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Can Bold Innovation Save Banking?

Banking has a long history of producing innovative technology; from the Big Bang of the 1980s, through ATMs and debit cards, to this century’s online banking. Technology has repeatedly changed the way banking happens. Today, this combination of a strategic and innovative approach is vital if banks are going to transform themselves. As Gartner suggests “banking and investment service providers need to make a critical shift to a more outward-facing set of objectives for IT that are risk-aware, but still innovative and bold[1]”.

This isn’t about technology as a cost-cutting tool, or as a quick route to new, but unsustainable, products. Now, rather than focussing on specific products, banks should develop innovative technology to create a better way of banking and respond to the challenge of new entrants into the financial services world. New entrants which have already established customer-focussed and trusted images, such as Virgin Money, Tesco Bank and Orange. The rise in peer-to-peer lending, predicted by Gartner to be $5bn by 2013, the cost of maintaining High Street branches and the necessary decline of the hub system of bank services, are all issues to which banks must find a response.  

We’re also seeing a new generation of mobile natives becoming consumers of banking services as they enter adulthood. Although likely to be a retail phenomenon, the impact of mobile phone technology cannot be ignored by the sector; payments and banking via your mobile phone will be the subject of much discussion throughout 2010.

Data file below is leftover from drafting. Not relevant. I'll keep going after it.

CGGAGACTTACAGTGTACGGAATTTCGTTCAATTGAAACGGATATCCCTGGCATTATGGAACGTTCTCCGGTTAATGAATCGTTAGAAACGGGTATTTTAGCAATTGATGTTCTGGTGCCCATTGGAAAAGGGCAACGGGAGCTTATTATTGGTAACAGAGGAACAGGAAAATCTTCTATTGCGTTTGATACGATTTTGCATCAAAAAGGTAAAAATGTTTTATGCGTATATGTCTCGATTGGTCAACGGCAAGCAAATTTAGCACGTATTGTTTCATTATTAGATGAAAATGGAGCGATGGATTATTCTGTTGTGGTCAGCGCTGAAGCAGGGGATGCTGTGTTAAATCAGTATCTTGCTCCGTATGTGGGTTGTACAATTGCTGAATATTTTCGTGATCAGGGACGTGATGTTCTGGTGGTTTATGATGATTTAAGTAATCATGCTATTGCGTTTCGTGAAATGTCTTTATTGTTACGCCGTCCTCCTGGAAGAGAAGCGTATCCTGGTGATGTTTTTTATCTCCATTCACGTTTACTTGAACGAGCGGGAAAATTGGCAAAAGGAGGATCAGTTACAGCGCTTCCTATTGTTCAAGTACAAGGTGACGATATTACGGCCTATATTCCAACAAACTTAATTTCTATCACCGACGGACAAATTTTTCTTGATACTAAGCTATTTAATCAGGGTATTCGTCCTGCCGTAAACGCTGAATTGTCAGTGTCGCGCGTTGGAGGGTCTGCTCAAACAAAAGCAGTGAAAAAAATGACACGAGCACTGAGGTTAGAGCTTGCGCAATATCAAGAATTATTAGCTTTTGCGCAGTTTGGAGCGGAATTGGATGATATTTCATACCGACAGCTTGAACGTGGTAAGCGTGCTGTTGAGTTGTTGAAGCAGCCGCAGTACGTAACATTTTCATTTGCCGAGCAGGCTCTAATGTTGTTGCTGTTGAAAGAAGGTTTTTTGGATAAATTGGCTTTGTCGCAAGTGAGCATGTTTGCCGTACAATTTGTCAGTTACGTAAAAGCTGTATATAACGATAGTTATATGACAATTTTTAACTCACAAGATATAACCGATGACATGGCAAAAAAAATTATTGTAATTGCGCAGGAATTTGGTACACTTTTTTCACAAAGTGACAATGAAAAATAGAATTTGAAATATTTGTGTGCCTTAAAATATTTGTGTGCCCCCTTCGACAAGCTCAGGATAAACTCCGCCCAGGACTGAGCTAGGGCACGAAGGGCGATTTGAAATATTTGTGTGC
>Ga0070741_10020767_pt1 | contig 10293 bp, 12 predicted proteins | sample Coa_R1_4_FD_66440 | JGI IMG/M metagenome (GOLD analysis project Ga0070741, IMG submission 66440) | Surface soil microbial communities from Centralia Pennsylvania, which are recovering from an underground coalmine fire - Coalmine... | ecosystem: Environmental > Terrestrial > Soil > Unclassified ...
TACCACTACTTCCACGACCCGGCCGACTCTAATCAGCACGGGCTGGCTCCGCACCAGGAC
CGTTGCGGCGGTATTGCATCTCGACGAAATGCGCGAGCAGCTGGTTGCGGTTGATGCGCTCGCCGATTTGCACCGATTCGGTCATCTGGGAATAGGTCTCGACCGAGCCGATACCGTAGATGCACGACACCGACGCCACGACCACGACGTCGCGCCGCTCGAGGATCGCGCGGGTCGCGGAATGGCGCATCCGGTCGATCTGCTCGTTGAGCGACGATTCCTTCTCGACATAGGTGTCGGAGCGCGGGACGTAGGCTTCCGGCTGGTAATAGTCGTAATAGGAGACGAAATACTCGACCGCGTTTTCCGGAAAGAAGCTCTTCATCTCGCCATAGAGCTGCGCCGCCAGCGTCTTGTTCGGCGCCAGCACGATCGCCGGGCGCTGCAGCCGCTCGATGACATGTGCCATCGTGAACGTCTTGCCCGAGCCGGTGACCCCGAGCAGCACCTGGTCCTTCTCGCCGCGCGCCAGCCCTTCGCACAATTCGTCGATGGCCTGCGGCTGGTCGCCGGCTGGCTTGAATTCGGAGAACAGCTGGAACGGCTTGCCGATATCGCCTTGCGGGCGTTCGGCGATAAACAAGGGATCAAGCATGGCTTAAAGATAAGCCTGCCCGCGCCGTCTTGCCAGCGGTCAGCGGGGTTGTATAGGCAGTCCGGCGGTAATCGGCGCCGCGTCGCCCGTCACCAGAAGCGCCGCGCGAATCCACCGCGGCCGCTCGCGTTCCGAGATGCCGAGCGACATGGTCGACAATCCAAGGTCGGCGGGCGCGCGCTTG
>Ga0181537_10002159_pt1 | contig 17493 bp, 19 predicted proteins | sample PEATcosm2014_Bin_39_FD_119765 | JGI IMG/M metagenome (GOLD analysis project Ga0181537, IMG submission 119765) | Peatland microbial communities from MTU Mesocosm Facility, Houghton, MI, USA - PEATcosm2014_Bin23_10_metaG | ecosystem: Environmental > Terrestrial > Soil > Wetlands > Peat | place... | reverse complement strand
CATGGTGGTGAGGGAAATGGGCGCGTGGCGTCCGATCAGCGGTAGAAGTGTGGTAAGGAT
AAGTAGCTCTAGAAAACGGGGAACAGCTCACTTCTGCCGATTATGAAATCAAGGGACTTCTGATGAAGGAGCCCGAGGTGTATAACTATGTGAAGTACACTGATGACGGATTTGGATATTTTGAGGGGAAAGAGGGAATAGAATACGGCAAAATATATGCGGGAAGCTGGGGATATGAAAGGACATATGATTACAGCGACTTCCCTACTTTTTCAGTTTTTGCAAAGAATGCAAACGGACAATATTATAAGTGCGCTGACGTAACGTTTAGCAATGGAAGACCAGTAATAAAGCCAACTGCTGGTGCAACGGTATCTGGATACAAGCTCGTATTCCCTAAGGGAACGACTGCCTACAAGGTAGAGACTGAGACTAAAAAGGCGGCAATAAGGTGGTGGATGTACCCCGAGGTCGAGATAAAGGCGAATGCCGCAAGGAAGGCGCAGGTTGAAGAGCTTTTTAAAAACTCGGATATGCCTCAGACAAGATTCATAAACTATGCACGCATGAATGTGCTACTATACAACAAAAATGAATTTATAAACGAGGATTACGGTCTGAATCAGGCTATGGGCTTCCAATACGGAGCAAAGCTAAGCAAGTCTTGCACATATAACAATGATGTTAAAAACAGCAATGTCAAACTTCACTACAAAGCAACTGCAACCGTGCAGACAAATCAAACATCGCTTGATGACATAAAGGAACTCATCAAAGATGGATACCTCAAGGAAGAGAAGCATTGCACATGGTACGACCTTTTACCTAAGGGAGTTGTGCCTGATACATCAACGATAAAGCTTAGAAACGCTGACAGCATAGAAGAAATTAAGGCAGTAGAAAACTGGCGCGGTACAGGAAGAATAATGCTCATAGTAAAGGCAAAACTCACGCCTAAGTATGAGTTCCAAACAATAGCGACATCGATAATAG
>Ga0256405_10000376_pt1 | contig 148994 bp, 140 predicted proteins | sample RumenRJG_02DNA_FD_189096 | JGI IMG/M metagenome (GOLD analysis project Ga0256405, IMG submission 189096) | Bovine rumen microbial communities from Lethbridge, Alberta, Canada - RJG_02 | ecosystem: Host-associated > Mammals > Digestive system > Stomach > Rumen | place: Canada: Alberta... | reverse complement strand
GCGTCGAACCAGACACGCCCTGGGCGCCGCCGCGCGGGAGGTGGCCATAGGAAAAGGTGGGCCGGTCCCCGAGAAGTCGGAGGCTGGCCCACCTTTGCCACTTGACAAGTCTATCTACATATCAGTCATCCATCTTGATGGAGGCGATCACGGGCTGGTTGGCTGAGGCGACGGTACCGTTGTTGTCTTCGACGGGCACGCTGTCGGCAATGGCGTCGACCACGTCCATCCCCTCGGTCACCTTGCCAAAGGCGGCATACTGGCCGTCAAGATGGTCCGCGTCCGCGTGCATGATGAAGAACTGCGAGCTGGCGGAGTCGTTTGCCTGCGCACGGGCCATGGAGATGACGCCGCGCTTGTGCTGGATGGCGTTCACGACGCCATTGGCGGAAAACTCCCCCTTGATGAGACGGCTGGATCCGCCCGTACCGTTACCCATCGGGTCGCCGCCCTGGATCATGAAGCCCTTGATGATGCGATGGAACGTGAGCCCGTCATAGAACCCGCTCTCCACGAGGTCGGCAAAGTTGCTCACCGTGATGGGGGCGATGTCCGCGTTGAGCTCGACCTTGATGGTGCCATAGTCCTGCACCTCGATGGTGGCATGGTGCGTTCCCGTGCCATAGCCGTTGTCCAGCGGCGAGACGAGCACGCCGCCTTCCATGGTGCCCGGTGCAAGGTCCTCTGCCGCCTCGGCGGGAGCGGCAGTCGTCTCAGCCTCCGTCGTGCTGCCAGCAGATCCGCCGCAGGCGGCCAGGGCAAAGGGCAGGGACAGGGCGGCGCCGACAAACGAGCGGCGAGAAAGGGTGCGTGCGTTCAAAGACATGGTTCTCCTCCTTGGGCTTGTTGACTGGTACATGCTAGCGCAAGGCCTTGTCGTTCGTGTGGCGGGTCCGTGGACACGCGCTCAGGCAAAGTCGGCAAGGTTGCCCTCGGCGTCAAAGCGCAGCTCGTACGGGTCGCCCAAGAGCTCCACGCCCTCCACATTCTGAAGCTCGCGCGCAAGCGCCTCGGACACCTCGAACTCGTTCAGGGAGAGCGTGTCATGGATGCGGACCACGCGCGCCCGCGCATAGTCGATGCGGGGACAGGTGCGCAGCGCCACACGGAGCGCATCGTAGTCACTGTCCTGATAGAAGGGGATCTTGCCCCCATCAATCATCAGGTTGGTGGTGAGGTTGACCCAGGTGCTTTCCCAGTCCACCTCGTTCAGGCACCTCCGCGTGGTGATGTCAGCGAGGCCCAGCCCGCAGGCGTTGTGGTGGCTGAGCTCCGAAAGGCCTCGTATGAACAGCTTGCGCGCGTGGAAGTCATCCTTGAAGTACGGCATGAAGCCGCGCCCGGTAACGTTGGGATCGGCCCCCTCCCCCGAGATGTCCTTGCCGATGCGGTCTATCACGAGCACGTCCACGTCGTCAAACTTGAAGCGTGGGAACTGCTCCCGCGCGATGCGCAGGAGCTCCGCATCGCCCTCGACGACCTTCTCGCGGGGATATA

All of these developments could have a game-changing impact on established financial institutions and a tactical, cost-cutting use of technology will not be enough. Transformational and innovate projects could however, refocus and rebuild banking and lead to positive growth prospects.

Banks must seize the opportunity to bring technology out of the back room and into the boardroom. Innovative technology should be a key component of the bank’s strategy for the new decade, properly funded and resourced it will enable our financial institutions to adapt to what Gartner describes as the “new normal” and thrive in this changed economy.


Graham Underwood, Managing Director, GFT UK.


[1] Top Industry Predictions 2010: The Recession's Aftermath Proves Challenging. Gartner - 29 December 2009


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This post is from a series of posts in the group:

Innovation in Financial Services

A discussion of trends in innovation management within financial institutions, and the key processes, technology and cultural shifts driving innovation.

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